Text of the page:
State law changes necessitate local UDO amendments

Published 9:00 am Friday, June 14, 2024

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On Tuesday, the LaGrange City Council held first readings for a pair of local ordinance amendments to comply with recent changes in state law.

The first amendment would modify the city’s Unified Development Ordinance to comply with House Bill 461, which takes away the ability to calculate building permit fees using valuation.

Currently, the city takes into account the contract costs of new construction when assessing building permit fees, so more expensive construction can be assigned higher fees. With the change the city will be required to base the fees on the construction type and a per-square-foot basis rather than how much the overall project costs.

What that means for developers is a multi-million-dollar state-of-the-art commercial facility would have the same building permit fees as an empty warehouse of the same size, regardless of how much it costs the city to inspect and issue the permits.

For homebuilders, it also means builder-grade and high-end homes are paying the same amount per square foot for their building permits.

“If you’re building it at an entry-level where maybe you’re using builder grade carpet and not real expensive finishes, is treated the same as one that’s built as a very high-end product with marble countertops and high-end finishes. So there are certainly some unintended consequences with the law,” said William Hart, City of LaGrange Building Official.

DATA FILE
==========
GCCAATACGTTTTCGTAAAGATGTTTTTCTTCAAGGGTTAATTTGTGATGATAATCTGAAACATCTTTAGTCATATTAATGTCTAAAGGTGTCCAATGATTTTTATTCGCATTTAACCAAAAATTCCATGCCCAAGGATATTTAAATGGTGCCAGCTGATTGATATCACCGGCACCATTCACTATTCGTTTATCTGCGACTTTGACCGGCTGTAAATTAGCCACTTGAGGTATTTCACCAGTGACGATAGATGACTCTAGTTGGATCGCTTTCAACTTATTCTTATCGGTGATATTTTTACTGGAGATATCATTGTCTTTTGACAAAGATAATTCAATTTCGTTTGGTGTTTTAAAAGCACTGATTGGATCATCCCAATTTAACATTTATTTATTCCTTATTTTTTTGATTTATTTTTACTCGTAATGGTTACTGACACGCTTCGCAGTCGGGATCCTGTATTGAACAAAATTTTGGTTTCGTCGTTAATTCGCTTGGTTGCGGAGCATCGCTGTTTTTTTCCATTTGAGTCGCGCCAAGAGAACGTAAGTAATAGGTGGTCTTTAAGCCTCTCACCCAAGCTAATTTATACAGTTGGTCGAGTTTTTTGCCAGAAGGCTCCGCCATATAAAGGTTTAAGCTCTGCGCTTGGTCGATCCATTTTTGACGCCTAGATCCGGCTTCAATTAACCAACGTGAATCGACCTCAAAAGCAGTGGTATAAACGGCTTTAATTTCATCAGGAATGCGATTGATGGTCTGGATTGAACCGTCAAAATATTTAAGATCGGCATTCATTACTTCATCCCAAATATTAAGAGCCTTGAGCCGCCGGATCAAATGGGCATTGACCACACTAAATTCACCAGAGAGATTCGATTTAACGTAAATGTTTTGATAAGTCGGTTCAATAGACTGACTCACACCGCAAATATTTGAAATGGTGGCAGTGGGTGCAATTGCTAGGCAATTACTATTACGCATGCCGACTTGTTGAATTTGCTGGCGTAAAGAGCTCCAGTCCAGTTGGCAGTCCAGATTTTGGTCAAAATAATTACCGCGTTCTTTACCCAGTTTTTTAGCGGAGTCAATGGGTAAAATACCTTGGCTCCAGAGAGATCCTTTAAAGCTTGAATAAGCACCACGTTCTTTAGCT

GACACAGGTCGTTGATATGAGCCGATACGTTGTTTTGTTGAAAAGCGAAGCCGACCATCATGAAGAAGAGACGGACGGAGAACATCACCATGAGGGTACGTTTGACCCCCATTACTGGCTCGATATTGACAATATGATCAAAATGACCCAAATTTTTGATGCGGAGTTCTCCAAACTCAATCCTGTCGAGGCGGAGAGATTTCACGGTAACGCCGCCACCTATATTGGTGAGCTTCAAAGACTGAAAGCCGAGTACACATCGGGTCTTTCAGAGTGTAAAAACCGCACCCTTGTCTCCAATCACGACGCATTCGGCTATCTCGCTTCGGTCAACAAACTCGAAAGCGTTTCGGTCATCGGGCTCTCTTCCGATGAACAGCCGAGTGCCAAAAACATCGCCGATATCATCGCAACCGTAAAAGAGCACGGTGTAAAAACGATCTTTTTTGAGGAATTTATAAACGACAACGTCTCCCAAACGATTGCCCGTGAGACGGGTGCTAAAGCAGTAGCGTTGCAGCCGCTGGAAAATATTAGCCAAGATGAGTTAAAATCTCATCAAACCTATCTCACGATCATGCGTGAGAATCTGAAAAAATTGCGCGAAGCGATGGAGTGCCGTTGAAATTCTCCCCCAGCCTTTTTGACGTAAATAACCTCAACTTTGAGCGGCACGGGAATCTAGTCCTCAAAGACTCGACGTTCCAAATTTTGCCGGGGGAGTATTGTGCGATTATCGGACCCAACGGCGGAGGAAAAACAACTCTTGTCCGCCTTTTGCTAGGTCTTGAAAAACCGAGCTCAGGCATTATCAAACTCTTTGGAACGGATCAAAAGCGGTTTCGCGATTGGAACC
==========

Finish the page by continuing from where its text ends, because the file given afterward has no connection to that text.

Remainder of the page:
The state law goes into effect on July 1, so the city is expected to approve the change after a second reading at its next meeting on June 25.

The council also held a first reading for an amendment to update the method of appeal of certain city agency decisions.

City Planner Mark Kostial explained that there was a recent change in state law, which changes the writ of certiorari process to appeal agency decisions in favor of petition for review through State or Superior court.

The council also called for a public hearing for a third change in state law relating to public hearing requirements for halfway houses.

Kostial said that the state has repealed a portion of the zoning procedures law lengthening the public hearing period for halfway houses. The Board of Planning and Zoning Appeals recommended deleting a similar requirement in the city’s UDO. The proposed change will delete subsection 25B-553(e)(e) which states:

“When a proposed zoning amendment, variance or special use permit relates to or will allow the location or relocation of a halfway house, drug rehabilitation center, or other facility for treatment of drug dependency, a public hearing shall be held by the board of planning and zoning appeals on the proposed action. Such public hearing shall be held at least six (6) months but not more than nine (9) months prior to the date of final action on such zoning decision by the city council. The hearing required by this subsection shall be in addition to a public hearing otherwise required under this section. Such public hearing shall be noticed as required in this subsection and shall include a prominent statement that the proposed zoning decision relates to or will allow the location or relocation of a rehabilitation center.”

A public hearing for the proposed change will be held on July 9.